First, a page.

Gordon and Molly Beyer purchased an undeveloped, nine-acre island off the Florida coast known as Bamboo Key on which they planned to build a retirement home where their family could gather for generations to come. The island was originally zoned to permit nine homes, and it was later downzoned to allow only one. That was consistent with the Beyers’ plans, and they did not object. But then the city rezoned the property to forbid any construction whatsoever, choosing instead to designate the Beyers’ property as a “bird rookery” – that is, an avian breeding ground. The only human use authorized by this new plan? Temporary camping.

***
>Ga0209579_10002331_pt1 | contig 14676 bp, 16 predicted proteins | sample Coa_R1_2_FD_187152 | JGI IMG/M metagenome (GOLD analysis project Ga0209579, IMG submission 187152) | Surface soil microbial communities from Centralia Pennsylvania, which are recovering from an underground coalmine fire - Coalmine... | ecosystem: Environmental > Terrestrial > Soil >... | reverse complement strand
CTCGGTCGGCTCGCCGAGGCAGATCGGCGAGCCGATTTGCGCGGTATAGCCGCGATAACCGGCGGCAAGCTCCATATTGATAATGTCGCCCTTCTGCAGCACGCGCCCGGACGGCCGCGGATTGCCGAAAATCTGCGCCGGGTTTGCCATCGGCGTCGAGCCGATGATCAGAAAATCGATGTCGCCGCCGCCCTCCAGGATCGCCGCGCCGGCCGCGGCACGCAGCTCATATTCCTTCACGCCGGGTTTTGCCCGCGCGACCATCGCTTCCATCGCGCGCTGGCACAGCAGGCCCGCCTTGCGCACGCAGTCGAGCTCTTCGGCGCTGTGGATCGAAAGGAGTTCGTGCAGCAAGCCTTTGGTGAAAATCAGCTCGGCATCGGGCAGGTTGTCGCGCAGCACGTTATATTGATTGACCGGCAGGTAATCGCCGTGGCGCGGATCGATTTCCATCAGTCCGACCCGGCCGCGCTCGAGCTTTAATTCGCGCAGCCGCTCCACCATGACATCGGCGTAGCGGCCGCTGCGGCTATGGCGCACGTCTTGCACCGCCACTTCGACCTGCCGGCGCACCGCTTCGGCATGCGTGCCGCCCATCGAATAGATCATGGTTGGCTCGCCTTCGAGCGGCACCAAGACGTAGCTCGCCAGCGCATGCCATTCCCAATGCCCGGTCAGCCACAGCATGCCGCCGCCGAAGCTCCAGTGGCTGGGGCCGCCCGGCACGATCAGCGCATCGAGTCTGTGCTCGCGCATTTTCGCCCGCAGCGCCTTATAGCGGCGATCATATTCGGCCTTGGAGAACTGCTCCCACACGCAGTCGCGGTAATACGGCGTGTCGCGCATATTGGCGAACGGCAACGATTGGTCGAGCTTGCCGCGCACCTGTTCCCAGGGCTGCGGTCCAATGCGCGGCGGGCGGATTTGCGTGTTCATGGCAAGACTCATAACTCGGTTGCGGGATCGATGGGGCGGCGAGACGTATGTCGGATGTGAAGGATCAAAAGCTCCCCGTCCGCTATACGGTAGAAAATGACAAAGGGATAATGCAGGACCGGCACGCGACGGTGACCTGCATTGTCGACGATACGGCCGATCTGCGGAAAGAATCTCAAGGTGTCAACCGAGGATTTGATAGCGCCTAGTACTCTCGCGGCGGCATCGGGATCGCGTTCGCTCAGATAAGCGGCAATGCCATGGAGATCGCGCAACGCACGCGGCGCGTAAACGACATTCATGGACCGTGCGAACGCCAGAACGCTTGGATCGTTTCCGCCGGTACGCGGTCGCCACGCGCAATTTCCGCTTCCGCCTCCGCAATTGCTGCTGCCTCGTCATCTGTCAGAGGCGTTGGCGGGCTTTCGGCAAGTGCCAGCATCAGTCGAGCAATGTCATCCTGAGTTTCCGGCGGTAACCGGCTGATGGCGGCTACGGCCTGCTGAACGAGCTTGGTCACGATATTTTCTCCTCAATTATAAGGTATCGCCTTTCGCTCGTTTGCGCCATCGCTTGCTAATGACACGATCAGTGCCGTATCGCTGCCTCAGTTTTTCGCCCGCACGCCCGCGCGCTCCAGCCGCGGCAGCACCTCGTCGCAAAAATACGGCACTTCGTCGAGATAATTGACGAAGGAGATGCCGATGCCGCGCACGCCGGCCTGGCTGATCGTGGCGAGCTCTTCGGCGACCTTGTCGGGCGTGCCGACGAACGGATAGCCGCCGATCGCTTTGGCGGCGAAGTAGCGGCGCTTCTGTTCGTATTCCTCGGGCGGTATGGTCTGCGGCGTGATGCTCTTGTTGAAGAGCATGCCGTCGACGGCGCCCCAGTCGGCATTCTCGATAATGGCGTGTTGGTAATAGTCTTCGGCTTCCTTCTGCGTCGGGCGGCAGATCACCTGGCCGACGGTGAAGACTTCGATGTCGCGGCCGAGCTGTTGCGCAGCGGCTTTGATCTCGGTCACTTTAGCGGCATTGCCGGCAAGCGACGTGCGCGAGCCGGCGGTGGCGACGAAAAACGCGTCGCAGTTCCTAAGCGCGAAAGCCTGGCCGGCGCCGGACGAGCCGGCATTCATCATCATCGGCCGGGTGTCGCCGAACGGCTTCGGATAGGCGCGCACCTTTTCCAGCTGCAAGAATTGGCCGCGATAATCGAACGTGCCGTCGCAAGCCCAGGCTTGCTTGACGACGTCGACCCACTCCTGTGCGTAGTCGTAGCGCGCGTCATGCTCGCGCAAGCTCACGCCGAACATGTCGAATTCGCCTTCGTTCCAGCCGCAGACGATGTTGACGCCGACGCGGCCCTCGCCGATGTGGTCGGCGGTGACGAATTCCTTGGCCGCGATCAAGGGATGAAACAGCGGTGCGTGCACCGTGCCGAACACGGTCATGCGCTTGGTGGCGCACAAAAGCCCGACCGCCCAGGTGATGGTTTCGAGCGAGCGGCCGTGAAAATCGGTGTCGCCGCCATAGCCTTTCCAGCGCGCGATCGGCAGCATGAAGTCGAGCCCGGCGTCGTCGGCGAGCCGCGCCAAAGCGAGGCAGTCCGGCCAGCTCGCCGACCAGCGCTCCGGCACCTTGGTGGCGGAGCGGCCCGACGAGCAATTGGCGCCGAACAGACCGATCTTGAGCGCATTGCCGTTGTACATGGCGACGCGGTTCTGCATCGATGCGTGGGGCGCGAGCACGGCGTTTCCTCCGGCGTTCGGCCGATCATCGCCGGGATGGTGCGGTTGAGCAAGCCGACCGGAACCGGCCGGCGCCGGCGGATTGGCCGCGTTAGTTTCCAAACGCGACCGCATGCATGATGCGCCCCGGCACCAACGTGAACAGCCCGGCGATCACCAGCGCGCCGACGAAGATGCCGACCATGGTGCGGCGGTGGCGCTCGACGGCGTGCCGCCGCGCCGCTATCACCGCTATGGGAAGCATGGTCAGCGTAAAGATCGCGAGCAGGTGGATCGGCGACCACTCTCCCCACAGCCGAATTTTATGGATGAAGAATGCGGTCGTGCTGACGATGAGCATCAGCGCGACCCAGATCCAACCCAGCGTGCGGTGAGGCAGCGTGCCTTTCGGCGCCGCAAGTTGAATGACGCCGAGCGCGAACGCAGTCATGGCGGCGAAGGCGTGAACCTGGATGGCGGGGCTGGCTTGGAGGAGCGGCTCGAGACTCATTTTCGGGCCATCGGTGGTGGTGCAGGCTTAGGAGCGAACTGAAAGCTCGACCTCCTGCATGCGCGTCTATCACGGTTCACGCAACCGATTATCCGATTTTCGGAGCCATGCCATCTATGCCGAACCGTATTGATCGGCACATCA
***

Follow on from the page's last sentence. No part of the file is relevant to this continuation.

Having thus destroyed any productive use of the property, the city owed the Beyers just compensation for the taking. Instead, the city offered the Beyers only something akin to, but not even as legitimate as, so-called transferable development rights – what the government calls points toward possible purchase of a development permit elsewhere. These points were useless to the Beyers so they sued to force the city to compensate them with actual dollars. After bouncing up and down the state court ladder on procedural matters for several years, a state trial court eventually ruled that the city did not owe the Beyers a penny, because they did not show that they had “reasonable investment-backed expectations” for the property. A split appellate court affirmed and the Florida Supreme Court refused to review the case. With the U.S. Supreme Court providing the last opportunity for justice in this case, PLF filed a petition for a writ certiorari on behalf of Charles Ganson, the Beyers’ estate’s personal representative.